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Heat & Thermodynamics

Thermodynamics is a branch of natural science concerned with heat and its relation to energy and work. It defines macroscopic variables, such as temperature, internal energy, entropy and pressure, which characterize materials and radiation. It explains how they are related and by what laws they change with time. Thermodynamics describes the average behavior of very large numbers of microscopic constituents. Its laws are derived from statistical mechanics.

Thermodynamics can be applied to a wide variety of topics in science and engineering such as engines, phase transitions, chemical reactions, transport phenomena and black holes. The results of thermodynamic calculations are vital for many fields including, chemistry, chemical engineering, aerospace engineering, mechanical engineering, cell biology, bio-medical engineering and material science.

Thermodynamics was developed out of the desire to increase the efficiency of early steam engines. In particularly, the French physicist Nicolas Leonard Sadi Carnot in 1824 who believed that the efficiency of heat engines was the key that could help France win the Napoleonic Wars. However, the Irish born British physicist Lord Kelvin was the first to formulate a concise definition of thermodynamics in 1854.

Initially, thermodynamics of heat engines were concerned mainly with the thermal properties of their working material, such as steam. This study was then linked to the study of energy transfers in chemical processes/ Chemical thermodynamics studies the role of entropy in chemical reactions. Statistical thermodynamics gave explanations of macroscopic thermodynamics by statistical predictions of the collective motion of particles based on the mechanics of their microscopic behavior.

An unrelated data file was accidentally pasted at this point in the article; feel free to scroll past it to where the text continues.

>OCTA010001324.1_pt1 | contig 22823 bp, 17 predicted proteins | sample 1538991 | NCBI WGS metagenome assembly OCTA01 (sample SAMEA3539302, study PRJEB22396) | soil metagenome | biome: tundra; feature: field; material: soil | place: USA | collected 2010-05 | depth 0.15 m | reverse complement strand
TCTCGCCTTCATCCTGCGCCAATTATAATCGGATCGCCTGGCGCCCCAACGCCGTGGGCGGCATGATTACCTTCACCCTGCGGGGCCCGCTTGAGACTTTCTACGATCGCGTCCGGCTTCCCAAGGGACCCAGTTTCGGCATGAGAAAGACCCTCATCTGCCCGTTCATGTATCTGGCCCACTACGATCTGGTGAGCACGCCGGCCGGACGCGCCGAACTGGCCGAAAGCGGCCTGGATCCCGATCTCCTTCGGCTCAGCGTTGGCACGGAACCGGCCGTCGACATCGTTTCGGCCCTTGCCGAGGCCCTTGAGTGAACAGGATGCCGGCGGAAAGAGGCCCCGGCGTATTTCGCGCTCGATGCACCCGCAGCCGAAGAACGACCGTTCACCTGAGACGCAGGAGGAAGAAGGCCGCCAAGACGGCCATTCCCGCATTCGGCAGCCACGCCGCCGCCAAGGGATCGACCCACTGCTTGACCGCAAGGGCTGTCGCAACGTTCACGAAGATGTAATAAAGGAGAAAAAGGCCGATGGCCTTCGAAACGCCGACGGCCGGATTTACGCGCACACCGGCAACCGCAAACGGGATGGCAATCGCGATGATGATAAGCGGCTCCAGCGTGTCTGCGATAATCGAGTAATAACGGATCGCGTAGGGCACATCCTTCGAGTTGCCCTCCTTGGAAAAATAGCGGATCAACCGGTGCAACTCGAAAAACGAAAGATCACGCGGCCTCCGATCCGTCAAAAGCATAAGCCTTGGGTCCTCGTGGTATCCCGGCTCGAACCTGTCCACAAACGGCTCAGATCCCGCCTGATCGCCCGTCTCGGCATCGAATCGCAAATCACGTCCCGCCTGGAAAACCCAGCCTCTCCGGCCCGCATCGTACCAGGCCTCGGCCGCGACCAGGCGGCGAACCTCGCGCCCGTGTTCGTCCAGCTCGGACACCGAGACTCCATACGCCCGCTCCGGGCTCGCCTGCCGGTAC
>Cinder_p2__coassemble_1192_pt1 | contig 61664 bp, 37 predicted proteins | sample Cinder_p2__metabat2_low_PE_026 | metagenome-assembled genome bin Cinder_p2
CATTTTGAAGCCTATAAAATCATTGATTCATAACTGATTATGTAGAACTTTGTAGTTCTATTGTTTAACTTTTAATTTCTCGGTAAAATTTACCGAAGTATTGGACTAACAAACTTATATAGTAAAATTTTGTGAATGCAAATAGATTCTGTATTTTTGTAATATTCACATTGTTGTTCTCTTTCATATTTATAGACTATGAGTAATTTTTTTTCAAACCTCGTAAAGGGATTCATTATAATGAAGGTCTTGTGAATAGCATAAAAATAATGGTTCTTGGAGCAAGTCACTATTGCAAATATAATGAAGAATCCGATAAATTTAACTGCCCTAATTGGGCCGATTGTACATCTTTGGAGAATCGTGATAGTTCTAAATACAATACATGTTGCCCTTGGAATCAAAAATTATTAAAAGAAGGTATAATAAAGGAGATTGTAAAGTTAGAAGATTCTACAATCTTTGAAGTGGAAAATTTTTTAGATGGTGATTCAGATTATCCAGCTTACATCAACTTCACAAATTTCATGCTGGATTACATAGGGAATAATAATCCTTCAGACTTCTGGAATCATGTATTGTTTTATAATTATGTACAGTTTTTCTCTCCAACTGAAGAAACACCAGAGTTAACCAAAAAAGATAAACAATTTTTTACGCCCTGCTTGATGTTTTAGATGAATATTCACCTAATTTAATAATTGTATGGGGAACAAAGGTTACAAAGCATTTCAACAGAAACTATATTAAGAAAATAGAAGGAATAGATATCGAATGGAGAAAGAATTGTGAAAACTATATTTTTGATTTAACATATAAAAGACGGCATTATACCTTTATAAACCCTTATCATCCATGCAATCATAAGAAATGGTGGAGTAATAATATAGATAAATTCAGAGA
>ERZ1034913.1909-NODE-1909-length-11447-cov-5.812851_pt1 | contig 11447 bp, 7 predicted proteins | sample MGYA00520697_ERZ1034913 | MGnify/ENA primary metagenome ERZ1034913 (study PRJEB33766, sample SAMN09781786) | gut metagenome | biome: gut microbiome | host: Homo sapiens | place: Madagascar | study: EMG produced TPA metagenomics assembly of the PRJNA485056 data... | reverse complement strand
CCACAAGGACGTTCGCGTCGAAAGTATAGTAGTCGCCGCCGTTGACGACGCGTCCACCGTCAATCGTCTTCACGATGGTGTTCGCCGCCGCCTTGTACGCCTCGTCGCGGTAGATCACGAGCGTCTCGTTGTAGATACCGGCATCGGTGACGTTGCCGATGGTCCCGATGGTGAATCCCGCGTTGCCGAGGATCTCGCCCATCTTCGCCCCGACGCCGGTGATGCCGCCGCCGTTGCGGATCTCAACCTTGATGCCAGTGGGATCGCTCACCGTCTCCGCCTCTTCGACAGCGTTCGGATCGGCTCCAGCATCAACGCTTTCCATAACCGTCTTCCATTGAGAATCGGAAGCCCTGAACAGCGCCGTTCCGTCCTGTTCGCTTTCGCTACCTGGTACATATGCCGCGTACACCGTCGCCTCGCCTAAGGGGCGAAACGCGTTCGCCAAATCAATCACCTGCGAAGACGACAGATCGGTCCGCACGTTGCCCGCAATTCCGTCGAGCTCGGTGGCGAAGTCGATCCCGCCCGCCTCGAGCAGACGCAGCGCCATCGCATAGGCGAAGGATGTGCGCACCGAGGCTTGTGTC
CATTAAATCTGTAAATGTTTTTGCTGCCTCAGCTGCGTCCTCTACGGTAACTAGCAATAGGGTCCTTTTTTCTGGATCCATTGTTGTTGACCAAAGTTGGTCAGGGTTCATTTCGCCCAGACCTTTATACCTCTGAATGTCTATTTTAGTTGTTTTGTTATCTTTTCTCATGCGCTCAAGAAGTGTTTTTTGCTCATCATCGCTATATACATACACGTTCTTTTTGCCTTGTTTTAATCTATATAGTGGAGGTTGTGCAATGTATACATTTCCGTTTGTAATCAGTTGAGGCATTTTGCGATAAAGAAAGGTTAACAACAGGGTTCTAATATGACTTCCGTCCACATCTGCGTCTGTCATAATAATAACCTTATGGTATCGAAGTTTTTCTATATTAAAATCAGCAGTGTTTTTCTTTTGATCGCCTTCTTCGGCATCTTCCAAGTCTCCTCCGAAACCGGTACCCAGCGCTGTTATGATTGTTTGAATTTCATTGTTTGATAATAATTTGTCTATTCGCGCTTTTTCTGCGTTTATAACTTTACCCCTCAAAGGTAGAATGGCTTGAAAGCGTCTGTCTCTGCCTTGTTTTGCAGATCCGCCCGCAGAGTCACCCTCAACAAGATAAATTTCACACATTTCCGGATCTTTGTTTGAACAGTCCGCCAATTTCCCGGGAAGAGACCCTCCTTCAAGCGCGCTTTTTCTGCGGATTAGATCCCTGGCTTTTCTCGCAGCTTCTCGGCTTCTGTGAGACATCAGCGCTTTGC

Categories within Heat & Thermodynamics


Postings: 277

Temperature is a quantity which indicates how hot or cold a body is.

Gibbs free energy and chemical potential

Focus Question: Consider a sample of CaO(s) at 298K and 1 atm. Does the Gibbs energy of the sample increase, decrease of remain the same if the temperature is raised to 350K? Does the Gibbs energy of the original sample increase, decrease of remain the same if the pressure is increased to 2 atm? Important formula 1. For a co

Entropy change of mercury vaporization at different temperature

1. Consider the system of 20g (0.1 mole) sample of liquid mercury at 1bar of pressure in an open beaker. Given the data below calculate the change in entropy of the universe to vaporize this sample at room temperature (25C). Normal boiling point of Hg is 356.7C. You may assume the heat capacities are constant over this temperat

First and second law of thermodynamics

1. For the following processes, state whether the driving force is the first or second law of thermodynamics. The systems are in italics and we are only interested in whether the properties of the system have changed. Explain your choice in 1-2 sentences. a. Warming up exercises when muscles are worked the cells "burn" more g

Calculation of ammonia thermodynamic properties

1. In the table below is the thermodynamic data for ammonia ( use this data to solve the following problems for mole of ammonia (state any assumptions you made): a. What is the melting point at standard conditions for ammonia? Boling point is given -33.4C. Assume you have a

1-st and 2-nd laws of Thermodynamics

1. Solve both of the following problems a. A sample of an ideal gas has the following initial conditions V=15L, T=250K and P=1atm. It is compressed isothermally until the change in entropy is -5J/K. What are the final conditions? b. Calculate the change in entropy when 50g of 80C water is poured into 100g of 10C water. Assume

Energy Transfer in Living Organisms

-Define the laws of thermodynamics. Include an example to support your definition. -What is Gibbs free energy? What are consequences for a biochemical reaction when Gibbs free energy is negative? Explain the role of enzymes when Gibbs free energy is negative and when it is positive. -Adenosine triphosphate (ATP) has been ca